Study Finds No Link Between Calcium and Heart Disease
Recent studies have purported that too much calcium supplementation can increase the risk of heart disease and heart attack. Researchers concerned with the design of those studies conducted their own analysis and found that calcium supplements do not increase the risk of heart disease in postmenopausal women.
The researchers of this analysis examined studies gleaned from the Cochrane Central Register of Controlled Trials, MEDLINE, and EMBASE databases. All of the studies took place between 1966 and 2013. A total of 661 studies considered but only 18 studies with a total of 63,563 patients ultimately met the researcher’s criteria.
After examining the data, the researchers found that there were 3,390 coronary heart disease events and 5,157 deaths. The researchers calculated the relative risk of taking calcium supplements and found that there was no support to the theory that calcium - with or without vitamin D supplementation - increases the risk of coronary heart disease or all-cause mortality.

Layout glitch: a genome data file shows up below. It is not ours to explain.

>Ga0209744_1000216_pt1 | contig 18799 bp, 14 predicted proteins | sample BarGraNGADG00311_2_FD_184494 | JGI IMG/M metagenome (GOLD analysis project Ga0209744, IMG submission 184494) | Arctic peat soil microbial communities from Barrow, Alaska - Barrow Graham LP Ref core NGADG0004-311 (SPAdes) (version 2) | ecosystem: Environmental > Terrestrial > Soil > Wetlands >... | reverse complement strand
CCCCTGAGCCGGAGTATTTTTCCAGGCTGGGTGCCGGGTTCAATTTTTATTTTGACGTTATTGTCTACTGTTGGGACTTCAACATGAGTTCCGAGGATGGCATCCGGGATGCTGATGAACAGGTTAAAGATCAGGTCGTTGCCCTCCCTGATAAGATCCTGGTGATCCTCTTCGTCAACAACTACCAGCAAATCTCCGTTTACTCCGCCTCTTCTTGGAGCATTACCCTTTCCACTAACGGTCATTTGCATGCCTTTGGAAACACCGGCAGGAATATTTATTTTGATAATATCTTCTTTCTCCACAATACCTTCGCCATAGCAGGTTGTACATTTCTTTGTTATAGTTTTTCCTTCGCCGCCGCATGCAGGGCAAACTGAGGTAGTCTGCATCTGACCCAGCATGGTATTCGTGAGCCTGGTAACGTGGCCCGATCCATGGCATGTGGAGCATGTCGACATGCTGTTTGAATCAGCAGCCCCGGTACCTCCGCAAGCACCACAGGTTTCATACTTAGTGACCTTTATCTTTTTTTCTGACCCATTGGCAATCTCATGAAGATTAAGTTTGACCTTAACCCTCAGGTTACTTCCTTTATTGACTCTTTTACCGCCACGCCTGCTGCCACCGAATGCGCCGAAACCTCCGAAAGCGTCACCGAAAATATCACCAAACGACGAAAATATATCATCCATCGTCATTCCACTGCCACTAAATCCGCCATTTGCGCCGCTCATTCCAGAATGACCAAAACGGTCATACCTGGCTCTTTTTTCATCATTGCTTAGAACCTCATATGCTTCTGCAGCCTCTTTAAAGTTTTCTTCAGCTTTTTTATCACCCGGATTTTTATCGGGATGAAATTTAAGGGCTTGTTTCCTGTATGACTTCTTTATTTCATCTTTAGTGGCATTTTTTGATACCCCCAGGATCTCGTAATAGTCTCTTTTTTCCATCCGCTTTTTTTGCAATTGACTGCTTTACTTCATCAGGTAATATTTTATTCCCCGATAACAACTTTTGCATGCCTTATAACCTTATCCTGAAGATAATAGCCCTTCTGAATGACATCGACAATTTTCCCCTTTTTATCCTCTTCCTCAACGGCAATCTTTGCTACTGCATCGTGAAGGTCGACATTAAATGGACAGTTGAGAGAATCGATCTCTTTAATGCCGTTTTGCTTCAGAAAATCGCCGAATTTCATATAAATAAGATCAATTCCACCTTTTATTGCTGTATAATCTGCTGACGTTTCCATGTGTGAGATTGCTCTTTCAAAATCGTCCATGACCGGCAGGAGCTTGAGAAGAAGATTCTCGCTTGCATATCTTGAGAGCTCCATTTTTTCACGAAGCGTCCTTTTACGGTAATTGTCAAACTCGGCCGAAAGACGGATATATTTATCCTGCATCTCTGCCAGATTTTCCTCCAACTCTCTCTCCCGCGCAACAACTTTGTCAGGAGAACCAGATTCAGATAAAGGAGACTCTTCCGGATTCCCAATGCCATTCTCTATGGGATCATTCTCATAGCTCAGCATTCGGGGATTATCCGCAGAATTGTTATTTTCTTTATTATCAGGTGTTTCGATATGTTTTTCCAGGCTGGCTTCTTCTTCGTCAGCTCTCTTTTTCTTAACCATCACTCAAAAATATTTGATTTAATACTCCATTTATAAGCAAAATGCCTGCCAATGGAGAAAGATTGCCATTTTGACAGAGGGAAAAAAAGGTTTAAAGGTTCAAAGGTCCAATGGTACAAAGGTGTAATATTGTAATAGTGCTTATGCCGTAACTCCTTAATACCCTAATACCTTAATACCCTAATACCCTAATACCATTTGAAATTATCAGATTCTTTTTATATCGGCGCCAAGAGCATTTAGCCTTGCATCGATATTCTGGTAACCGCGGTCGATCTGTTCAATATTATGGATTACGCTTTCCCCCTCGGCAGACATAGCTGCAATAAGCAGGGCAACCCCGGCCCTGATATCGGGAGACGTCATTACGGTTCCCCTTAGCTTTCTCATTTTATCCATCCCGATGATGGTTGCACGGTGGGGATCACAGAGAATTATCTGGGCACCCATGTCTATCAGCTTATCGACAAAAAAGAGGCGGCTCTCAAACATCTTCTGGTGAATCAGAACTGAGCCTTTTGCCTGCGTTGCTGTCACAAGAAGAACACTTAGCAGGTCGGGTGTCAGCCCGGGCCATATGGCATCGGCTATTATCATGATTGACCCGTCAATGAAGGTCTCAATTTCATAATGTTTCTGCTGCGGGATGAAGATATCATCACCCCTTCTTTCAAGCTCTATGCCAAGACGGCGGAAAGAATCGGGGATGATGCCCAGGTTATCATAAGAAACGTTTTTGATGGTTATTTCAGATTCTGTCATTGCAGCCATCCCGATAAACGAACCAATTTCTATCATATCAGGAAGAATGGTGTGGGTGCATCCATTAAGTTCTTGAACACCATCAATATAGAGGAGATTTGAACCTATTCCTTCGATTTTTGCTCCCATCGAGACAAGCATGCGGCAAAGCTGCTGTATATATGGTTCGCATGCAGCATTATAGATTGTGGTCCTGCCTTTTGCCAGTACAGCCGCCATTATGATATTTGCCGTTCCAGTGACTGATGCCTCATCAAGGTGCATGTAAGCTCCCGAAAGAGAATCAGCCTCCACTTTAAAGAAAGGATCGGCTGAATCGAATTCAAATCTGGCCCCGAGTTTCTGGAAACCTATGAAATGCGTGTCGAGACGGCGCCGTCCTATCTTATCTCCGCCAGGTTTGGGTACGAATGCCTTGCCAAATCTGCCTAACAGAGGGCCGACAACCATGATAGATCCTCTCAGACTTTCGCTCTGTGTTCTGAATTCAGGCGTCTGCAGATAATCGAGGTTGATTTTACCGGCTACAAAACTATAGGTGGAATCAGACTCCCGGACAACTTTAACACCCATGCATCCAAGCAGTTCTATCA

Researchers from the Sir Charles Gairdner Hospital in Perth, Australia conducted the study. It was published on July 10, 2014, in the Journal of Bone and Mineral Research.
Calcium is best known for its effect on bone health, but previous studies suggest it can also help with weight loss, skin health, and reducing the risk of colorectal cancer and stroke. Some studies have even suggested that calcium intake is associated with increased longevity.
Calcium absorption decreases as we age, so it is especially important to make sure you are getting enough. Try adding more dairy products or start taking a high quality supplement if you’re trying to increase your calcium intake.